This measure represents yet another government blow for landlords, following the 3% Stamp Duty surcharge on second homes, the end of mortgage interest relief and the new rules on lending relative to rental income that have already been announced by the government in the last year.
We don’t know what type of ban the government will enforce. This could be a ban on all fees to tenants, some fees – such as when granting, renewing or continuing a tenancy, or a cap on fees. What we do know is the Department for Communities and Local Government will consult on the matter in the new year and ARLA will be taking an active and effective role in this process to ensure that our member’s views are represented at the heart of government.
I believe the scrapping of rental fees will result in the rise of the online agent. The estate and lettings agent market is outdated. People don’t buy or rent houses by looking in estate agents’ windows any more. In fact, there is very little reason for these agents to have a high street presence at all. This antiquated model just results in pricey overheads which the agents have to recoup somewhere – hence hefty fees for things like ‘admin’.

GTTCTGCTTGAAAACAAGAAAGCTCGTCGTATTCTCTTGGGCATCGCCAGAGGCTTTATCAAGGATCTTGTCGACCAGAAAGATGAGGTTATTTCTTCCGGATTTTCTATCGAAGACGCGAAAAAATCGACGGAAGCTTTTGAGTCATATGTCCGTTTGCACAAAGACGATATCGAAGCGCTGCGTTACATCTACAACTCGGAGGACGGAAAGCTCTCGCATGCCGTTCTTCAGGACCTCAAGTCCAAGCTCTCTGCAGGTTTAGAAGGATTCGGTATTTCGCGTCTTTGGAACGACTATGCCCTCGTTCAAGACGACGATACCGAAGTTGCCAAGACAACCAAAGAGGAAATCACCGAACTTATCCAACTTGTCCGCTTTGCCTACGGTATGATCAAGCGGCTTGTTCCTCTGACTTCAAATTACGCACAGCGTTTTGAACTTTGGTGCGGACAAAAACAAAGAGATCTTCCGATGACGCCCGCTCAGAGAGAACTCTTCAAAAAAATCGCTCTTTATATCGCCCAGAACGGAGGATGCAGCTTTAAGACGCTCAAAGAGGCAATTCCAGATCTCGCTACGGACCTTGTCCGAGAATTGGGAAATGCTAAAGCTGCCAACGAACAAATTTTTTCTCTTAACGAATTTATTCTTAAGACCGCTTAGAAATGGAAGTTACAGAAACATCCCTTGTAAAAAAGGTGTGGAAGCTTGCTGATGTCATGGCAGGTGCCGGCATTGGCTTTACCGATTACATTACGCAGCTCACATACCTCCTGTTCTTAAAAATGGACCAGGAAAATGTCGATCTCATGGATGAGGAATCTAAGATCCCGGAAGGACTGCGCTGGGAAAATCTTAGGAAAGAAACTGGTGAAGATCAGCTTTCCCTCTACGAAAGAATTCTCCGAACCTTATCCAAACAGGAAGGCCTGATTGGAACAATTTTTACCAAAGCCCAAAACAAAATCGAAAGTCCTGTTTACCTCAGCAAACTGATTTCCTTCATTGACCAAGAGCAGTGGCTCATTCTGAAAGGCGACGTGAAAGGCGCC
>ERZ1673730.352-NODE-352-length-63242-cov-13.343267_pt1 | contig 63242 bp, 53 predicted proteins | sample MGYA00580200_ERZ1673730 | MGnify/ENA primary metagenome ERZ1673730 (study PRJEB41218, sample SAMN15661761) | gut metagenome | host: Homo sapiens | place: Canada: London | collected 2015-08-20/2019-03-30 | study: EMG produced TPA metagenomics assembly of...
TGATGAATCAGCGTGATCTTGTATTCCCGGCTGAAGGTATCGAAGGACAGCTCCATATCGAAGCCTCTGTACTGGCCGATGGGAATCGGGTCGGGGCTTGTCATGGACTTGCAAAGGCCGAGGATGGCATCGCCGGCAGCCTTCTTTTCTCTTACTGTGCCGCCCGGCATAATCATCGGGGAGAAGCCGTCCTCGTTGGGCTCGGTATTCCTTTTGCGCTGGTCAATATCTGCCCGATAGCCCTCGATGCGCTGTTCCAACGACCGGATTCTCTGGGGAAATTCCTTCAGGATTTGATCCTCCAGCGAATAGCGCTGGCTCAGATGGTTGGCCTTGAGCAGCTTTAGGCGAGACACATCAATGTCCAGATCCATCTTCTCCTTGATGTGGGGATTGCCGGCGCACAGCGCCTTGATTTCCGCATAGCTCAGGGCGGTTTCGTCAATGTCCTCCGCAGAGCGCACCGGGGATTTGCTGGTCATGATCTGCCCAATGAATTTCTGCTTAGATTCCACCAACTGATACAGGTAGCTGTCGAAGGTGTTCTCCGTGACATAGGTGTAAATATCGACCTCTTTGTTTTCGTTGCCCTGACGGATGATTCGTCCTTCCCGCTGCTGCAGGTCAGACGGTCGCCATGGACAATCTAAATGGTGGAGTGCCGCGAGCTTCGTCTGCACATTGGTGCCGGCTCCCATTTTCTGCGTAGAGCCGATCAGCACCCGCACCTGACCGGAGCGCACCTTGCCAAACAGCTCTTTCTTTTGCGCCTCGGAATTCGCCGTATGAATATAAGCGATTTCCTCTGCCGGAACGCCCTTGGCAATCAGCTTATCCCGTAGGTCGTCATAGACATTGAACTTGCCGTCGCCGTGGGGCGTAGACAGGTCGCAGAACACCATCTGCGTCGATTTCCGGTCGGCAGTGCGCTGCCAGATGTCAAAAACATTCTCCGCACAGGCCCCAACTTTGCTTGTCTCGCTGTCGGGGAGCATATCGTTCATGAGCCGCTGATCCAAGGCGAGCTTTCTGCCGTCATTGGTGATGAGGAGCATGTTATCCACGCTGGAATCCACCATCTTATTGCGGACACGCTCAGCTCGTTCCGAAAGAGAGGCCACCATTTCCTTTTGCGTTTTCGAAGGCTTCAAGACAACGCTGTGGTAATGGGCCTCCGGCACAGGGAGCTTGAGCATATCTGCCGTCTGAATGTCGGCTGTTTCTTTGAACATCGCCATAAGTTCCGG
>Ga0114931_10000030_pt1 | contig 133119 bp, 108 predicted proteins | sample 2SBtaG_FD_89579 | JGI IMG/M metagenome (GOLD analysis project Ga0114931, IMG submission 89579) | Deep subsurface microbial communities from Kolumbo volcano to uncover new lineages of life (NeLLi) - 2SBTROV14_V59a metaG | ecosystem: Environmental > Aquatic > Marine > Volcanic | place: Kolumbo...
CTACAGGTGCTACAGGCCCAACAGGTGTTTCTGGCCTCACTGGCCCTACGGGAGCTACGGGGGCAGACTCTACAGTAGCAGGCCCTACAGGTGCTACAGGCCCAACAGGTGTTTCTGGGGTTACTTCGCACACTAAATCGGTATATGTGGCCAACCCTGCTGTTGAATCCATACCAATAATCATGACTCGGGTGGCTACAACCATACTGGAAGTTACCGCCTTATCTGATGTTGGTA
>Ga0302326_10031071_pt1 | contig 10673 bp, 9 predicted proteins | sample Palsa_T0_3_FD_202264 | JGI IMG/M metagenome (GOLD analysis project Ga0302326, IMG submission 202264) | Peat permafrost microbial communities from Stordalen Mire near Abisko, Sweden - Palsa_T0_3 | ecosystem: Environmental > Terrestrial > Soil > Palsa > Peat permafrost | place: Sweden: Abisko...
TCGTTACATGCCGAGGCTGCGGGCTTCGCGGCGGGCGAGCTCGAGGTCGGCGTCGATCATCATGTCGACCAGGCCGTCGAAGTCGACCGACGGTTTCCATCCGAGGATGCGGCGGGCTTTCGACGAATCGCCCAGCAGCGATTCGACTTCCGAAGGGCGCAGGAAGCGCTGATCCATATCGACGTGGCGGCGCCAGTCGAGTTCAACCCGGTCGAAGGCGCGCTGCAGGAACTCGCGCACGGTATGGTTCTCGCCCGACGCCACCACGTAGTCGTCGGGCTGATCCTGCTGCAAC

There is a danger that agents will hike the fees they charge landlords in order to make up the shortfall from the lettings fee ban and these landlords could try to increase rents to mitigate this, but ultimately the market will decide what level rent will be set at. As such I think what is more likely is we will see landlords reconsidering their choice of letting agent. Some may choose to manage the properties themselves, though this can be time consuming, particularly for those with large portfolios. Instead I think we will see more looking toward online agents who are able to offer a more cost efficient service since they don’t have many overheads.
It won’t dampen buy-to-let activity. Landlords have enough to deal with at present, this move is just another small hurdle to overcome. Property investors are a resilient bunch – indeed, they’ve had to be over the last couple of years and as always they’ll adapt and move on.